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2014 WATER QUALITY-(B

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2014 WATER QUALITY-(B&C) Marine & Estuary KAREN LANCOUR National Bio Rules Committee Chairman C. Robyn Fischer National Event Supervisor Part 2: Coral Reef Ecology ... – PowerPoint PPT presentation

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Title: 2014 WATER QUALITY-(B


1
2014 WATER QUALITY-(BC) Marine Estuary
  • KAREN LANCOUR
  • National Bio Rules Committee Chairman

C. Robyn Fischer National Event Supervisor
2
Event Rules 2014
  • DISCLAIMER
  • This presentation was prepared using draft
    rules.  There may be some changes in the final
    copy of the rules.  The rules which will be in
    your Coaches Manual and Student Manuals will be
    the official rules.

3
Event Rules 2014
  • BE SURE TO CHECK THE 2014 EVENT RULES FOR EVENT
    PARAMETERS AND TOPICS FOR EACH COMPETITION LEVEL

4
TRAINING MATERIALS
  • Training Power Point content overview
  • Training Handout content information
  • Sample Tournament sample problems with key
  • Event Supervisor Guide prep tips, setup needs,
    and scoring tips
  • Internet Resources Training Materials on the
    Science Olympiad website at www.soinc.org under
    Event Information
  • A Biology-Earth Science CD and a Water Quality CD
    (updated to include marine 2014) are available
    from SO store at www.soinc.org

5
Aquatic Ecosystems
  • Freshwater
  • Lotic ecosystems flowing water
  • Streams
  • Rivers
  • Lentic ecosystems still water
  • Ponds
  • Lakes
  • Wetlands
  • Estuary ecosystems 2014
  • Marine ecosystems 2014
  • Coral Reef Ecology 2014

6
EVENT COMPONENTS
  • Ecology Content 2014
  • Part 1 Estuary and Marine Ecology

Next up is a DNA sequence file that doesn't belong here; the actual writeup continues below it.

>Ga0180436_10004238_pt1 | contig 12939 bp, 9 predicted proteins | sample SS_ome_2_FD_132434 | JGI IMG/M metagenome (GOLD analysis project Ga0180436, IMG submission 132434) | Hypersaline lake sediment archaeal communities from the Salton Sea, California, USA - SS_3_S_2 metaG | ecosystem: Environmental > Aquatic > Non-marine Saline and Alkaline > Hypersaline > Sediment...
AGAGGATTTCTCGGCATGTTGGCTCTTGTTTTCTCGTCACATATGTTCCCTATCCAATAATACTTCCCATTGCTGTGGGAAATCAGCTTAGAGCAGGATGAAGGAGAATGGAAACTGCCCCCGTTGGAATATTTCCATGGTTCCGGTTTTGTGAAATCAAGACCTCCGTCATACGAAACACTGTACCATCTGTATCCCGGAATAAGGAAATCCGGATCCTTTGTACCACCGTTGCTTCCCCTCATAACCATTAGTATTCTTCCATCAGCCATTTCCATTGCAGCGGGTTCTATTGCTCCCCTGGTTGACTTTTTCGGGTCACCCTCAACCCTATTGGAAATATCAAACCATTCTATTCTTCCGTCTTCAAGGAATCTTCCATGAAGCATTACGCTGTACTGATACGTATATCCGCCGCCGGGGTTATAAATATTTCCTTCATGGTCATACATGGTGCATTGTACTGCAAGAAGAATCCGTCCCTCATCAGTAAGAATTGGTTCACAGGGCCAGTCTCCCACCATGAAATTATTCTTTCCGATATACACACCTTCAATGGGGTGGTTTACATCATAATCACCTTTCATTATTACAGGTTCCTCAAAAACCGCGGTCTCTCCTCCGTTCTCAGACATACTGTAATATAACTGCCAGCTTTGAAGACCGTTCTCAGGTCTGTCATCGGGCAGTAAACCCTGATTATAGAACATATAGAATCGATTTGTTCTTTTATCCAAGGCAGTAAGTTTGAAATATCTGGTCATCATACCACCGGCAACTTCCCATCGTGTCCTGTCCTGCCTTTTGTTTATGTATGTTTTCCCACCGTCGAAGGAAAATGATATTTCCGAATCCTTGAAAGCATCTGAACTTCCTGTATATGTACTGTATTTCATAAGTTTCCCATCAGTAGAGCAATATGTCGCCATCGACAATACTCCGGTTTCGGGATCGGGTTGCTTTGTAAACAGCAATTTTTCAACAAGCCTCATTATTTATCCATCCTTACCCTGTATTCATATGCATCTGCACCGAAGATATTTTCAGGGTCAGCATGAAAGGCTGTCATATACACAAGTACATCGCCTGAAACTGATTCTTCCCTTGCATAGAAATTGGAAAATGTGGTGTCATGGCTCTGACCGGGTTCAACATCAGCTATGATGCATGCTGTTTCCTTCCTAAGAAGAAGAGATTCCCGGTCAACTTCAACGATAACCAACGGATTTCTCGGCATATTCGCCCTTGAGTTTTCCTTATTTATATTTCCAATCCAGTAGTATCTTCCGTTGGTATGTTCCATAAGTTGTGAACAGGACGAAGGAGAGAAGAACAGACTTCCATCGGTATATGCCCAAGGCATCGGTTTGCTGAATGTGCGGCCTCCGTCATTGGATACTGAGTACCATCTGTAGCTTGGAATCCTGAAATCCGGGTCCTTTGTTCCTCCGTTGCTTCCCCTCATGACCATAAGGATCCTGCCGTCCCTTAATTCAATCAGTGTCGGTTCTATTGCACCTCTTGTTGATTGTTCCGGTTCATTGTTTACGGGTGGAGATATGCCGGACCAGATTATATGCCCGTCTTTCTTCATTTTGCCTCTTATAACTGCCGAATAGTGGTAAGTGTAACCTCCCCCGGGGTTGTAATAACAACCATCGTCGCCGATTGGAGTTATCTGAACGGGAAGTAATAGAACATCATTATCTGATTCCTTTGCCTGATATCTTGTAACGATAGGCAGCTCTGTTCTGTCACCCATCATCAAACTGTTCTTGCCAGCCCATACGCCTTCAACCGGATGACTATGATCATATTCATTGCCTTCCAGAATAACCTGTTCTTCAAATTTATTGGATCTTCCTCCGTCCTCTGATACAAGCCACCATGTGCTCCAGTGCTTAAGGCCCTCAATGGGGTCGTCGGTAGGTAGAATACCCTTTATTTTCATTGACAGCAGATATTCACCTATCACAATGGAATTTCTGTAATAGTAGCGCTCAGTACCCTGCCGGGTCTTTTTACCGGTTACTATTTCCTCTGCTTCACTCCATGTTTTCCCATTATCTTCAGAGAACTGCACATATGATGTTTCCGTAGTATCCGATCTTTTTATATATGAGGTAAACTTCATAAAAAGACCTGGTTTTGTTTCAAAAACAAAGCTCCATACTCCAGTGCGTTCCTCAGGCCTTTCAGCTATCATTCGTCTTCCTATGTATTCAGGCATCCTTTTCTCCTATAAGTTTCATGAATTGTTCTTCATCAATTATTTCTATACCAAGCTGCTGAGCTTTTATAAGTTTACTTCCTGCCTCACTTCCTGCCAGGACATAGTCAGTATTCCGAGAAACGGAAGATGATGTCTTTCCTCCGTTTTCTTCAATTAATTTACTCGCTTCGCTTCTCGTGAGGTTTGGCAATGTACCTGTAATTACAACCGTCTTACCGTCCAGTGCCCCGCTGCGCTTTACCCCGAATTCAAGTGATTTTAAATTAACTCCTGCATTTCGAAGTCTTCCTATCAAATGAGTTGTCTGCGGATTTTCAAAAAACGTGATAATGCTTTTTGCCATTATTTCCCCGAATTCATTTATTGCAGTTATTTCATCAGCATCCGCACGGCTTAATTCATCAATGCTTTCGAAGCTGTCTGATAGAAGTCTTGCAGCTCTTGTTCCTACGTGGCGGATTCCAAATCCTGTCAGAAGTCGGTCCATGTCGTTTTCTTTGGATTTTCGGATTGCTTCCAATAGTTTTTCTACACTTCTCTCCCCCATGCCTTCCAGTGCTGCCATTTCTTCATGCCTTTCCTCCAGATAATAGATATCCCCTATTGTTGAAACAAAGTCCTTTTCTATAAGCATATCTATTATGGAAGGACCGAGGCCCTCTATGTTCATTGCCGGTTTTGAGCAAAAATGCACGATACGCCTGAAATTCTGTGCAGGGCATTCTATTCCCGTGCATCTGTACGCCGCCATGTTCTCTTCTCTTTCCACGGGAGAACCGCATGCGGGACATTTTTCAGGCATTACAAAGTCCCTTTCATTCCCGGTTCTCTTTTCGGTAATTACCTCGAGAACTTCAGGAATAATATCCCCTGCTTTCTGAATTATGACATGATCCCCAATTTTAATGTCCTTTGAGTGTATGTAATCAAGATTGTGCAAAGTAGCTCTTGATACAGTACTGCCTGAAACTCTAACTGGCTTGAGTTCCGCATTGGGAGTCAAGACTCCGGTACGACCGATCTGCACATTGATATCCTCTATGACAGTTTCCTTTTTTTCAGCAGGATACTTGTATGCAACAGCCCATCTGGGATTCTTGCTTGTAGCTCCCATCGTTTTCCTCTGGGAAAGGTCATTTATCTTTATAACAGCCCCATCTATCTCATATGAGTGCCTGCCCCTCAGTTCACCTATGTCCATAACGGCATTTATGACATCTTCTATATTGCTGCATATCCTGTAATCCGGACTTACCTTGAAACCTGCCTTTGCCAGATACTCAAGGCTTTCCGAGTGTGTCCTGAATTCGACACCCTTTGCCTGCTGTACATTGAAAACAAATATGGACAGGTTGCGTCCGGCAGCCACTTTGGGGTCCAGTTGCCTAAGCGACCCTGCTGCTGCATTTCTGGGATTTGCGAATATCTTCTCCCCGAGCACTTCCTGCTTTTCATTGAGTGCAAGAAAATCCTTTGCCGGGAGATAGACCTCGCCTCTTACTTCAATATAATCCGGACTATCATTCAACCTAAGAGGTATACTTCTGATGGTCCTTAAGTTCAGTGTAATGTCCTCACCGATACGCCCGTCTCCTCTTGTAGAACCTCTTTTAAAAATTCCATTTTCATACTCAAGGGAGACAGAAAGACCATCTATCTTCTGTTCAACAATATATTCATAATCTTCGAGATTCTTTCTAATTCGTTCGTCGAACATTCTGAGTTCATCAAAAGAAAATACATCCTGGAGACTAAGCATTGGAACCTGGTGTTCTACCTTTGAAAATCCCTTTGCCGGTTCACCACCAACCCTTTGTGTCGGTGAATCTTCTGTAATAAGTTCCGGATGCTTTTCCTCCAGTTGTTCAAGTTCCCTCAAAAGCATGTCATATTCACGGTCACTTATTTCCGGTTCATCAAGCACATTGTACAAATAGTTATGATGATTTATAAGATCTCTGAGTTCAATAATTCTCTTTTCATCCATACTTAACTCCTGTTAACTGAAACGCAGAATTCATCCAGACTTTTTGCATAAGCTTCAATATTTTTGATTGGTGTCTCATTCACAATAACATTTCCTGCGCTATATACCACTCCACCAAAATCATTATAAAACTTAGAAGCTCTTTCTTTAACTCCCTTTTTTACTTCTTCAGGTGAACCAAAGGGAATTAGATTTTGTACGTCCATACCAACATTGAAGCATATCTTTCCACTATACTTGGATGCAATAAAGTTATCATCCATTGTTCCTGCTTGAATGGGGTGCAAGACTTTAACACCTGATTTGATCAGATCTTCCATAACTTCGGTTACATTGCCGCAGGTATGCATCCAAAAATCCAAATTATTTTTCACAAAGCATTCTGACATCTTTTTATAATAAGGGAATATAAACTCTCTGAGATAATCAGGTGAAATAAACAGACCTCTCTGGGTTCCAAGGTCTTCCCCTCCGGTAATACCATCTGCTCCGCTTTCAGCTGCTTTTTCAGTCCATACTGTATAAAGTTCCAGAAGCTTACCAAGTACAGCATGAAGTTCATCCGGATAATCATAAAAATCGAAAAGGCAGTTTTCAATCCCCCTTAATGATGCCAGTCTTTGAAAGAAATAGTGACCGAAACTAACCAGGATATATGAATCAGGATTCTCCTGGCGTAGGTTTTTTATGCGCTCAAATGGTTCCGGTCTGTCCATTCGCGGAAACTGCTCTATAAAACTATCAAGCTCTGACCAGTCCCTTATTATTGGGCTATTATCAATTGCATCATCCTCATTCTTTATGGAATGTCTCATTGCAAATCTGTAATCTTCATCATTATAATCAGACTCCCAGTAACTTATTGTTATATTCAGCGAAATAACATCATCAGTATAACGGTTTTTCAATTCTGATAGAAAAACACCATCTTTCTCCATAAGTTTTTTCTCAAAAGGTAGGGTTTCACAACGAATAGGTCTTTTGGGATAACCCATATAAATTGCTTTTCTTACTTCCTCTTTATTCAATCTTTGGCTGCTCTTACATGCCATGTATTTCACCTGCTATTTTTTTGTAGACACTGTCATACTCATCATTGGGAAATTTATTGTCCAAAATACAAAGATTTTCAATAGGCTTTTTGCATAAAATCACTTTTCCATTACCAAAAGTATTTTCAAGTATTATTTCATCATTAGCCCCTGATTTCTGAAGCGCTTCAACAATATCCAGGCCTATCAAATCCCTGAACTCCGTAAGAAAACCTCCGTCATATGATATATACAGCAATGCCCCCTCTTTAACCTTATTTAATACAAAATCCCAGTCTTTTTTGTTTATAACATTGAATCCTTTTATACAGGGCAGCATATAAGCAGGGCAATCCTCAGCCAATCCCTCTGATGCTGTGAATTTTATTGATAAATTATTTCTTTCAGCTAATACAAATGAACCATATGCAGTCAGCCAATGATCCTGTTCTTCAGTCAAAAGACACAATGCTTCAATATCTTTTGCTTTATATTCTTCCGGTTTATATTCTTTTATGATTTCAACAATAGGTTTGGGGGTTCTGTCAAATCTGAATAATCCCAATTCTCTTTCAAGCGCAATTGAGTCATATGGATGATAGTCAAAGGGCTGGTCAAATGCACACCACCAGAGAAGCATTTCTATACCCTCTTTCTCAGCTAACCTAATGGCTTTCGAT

• Part 2 Coral Reef Ecology
  • Part 3 Water Monitoring and Analysis
  • Process skills in data, graph and diagram
    analysis
  • Event parameters check the event parameters in
    the rules for resources allowed.

7
Part 1 Estuary and Marine Ecology
  • Areas such as
  • Aquatic Ecology in Marine/Estuary Environments
  • Aquatic Food Chains and Webs
  • Population Dynamics
  • Community Interactions
  • Nutrient Recycling
  • Water Cycle
  • Threats to Marine Estuary Water Quality

8
General Principles of Aquatic Ecology
  • ECOLOGY how organisms interact with one another
    and with their environment
  • ENVIRONMENT living and non-living components
  • ABIOTIC non-living component or physical
    factors as soil, rainfall, sunlight, temperatures
  • BIOTIC living component are other organisms.

9
Marine Ecology
  • Abiotic
  • Non-living part of the environment
  • Biotic
  • Living part of the environment
  • interdependence of all organisms living in the
    ocean, in shallow coastal waters, and on the
    seashore

10
Marine Abiotic Factors
  • water
  • salinity
  • light
  • pressure
  • temperature
  • dissolved gases
  • pH
  • tides
  • currents
  • waves
  • substratum
  • nutrient supply
  • exposure to air

11
Water Cycle
  • 97 of the water on earth is salt water in the
    ocean. Of the 3 of water that is fresh water,
    2 is frozen in ice caps and only 1 is usable by
    organisms as liquid water or water vapor found in
    lakes, rivers, streams, ponds , in the ground
    water, and as vapor in the atmosphere

12
Unique Qualities of Pure Water
  • The Unique Nature of Pure Water
  • Water is 775 times as dense as air at 0 o C
  • Water is found on earth in three forms liquid,
    solid and gas
  • Density maximum density is at 4o C not at
    freeing point of 0 o C and expands as it freezes
    so ice floats
  • The H20 molecule is polar and hydrogen bonding
    is present
  • Water is a polar molecule one end is positively
    charged and the other is negatively charged
  • Cohesion of water molecules at the surface of a
    body of water (surface tension) is very high

13
Salt Water Features
  • The oceans consist of (by mass)
  • 96.5 water
  • 3.0 sodium and chlorine ions (table salt, Na
    and Cl)
  • 0.5 other salts